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[DESHAYES, Louis, Baron de Courmenin.] Voiage de Levant fait par le commandement du Roy en l’année 1621 par le Sr. D.C., Paris, Chez Adrian Taupinart, 1624.

Louis Deshayes was born at the end of the sixteenth century. He undertook various diplomatic missions to the East, Russia and Denmark, on behalf of Louis XIII. In 1621 he travelled to Jerusalem, in order to found a French consulate. The chronicle of the journey was written by a secretary in his entourage. The first chapter relates the journey from Paris to Constantinople, across Southeast Europe by the land route (Vienna – Belgrade – Sofia – Adrianople – Constantinople) otherwise known as "via militaris". At the same time, the text records the other possible routes to the capital of the Ottoman Empire. Deshayes stayed in Constantinople for six weeks, and described the city and its environs. The following chapters concern the organization of the palace, Ottoman administration and religion. As the journey continues towards the Holy Land by sea, the text describes the visits to Troy, Smyrna, Chios, Patmos, Symi, Rhodes, Megisti and Cyprus, among other places. Deshayes returned to France after travels that had lasted eleven months and nineteen days. Of special interest in this edition are the engravings of Constantinople, the Bosporus, the Hellespont, Rhodes, Jerusalem and the coast of Asia Minor. Deshayes was accused of conspiring against Cardinal Richelieu and was beheaded in 1632.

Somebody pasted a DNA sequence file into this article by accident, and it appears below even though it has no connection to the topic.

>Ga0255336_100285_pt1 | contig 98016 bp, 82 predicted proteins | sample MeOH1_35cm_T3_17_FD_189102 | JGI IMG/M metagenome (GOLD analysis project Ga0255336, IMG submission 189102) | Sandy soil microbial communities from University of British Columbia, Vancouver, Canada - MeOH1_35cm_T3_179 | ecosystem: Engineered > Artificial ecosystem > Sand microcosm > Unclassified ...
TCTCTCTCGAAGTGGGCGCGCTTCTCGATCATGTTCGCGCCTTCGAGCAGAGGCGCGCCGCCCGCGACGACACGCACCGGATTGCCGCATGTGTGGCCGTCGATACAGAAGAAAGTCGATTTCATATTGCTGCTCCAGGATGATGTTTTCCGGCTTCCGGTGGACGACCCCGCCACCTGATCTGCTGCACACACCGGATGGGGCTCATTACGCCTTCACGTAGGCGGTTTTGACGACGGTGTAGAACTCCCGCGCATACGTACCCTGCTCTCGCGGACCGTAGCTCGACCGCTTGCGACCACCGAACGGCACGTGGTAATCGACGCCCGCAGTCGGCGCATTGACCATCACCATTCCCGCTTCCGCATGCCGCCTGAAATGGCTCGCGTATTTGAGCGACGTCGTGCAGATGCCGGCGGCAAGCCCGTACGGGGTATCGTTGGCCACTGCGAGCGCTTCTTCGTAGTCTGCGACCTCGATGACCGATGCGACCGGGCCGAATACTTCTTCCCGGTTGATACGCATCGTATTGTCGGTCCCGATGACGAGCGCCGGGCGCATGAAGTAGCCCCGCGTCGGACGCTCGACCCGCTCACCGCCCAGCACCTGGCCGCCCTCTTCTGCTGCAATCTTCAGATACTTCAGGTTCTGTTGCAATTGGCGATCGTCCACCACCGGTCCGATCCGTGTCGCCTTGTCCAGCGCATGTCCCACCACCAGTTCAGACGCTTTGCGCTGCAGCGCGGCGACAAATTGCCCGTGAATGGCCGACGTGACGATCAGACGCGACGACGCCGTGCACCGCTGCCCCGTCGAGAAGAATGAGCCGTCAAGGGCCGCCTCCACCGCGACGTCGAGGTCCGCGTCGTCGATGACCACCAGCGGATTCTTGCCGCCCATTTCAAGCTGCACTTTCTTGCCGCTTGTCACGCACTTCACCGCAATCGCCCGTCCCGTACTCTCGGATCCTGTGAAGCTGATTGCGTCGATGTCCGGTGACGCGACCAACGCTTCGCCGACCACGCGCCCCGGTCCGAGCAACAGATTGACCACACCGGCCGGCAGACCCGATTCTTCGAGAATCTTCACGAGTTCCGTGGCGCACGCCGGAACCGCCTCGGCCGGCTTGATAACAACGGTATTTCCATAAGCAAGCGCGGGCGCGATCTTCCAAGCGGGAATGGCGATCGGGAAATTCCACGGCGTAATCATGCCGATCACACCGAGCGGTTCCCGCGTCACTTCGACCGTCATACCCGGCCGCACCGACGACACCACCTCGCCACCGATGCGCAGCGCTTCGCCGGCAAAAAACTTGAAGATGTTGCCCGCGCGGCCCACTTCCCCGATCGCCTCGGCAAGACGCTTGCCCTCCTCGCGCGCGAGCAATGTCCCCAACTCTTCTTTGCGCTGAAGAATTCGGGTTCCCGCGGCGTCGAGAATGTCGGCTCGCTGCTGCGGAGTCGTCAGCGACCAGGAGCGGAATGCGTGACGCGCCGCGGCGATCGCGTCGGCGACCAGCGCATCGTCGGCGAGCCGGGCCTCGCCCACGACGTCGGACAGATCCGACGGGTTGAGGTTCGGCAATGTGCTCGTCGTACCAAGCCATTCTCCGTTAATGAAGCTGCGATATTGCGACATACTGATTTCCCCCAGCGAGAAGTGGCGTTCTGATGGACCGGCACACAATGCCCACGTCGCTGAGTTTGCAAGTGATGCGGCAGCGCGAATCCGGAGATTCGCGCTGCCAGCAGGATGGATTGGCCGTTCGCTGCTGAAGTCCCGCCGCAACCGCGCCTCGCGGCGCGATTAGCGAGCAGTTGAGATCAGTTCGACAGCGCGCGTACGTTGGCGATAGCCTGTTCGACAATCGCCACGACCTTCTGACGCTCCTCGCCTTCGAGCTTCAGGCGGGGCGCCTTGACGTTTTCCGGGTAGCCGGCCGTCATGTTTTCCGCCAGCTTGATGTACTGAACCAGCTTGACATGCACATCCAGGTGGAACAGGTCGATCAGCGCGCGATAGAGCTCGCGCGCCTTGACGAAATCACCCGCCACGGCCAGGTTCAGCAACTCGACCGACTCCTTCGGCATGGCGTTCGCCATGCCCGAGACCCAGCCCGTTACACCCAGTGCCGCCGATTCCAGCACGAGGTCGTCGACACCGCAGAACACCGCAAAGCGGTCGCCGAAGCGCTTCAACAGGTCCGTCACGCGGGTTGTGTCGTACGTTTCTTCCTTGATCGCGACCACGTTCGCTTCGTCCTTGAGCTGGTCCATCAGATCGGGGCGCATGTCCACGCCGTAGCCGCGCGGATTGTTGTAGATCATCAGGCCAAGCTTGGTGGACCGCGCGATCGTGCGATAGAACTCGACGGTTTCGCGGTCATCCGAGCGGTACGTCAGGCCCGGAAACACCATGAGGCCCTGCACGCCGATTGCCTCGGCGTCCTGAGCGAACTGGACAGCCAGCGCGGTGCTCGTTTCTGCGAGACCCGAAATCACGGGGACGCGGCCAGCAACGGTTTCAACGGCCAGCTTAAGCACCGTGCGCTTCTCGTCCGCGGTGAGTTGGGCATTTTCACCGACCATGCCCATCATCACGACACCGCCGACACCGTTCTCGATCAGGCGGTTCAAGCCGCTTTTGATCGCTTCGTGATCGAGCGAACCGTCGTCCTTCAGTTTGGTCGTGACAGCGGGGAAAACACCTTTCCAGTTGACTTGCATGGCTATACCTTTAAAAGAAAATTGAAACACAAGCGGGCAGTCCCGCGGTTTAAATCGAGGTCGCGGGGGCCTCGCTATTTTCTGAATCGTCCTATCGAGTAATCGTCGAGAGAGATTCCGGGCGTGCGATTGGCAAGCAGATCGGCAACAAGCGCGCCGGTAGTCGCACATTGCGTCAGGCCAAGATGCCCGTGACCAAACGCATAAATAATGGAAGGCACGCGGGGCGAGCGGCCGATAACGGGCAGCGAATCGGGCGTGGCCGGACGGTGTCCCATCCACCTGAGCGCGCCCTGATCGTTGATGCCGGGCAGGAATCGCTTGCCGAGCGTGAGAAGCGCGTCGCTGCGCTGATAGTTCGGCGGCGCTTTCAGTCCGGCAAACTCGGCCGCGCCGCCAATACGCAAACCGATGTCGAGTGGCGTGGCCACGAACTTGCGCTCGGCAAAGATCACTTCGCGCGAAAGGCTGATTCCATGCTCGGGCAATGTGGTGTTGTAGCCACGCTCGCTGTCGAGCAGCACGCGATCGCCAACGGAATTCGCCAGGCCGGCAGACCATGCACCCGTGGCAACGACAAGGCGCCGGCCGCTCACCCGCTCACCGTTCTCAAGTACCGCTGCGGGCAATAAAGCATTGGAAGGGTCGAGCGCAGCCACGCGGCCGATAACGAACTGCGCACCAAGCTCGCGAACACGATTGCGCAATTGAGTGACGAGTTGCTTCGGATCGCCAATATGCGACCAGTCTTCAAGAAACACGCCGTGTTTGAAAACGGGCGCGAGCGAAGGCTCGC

Written by Ioli Vingopoulou

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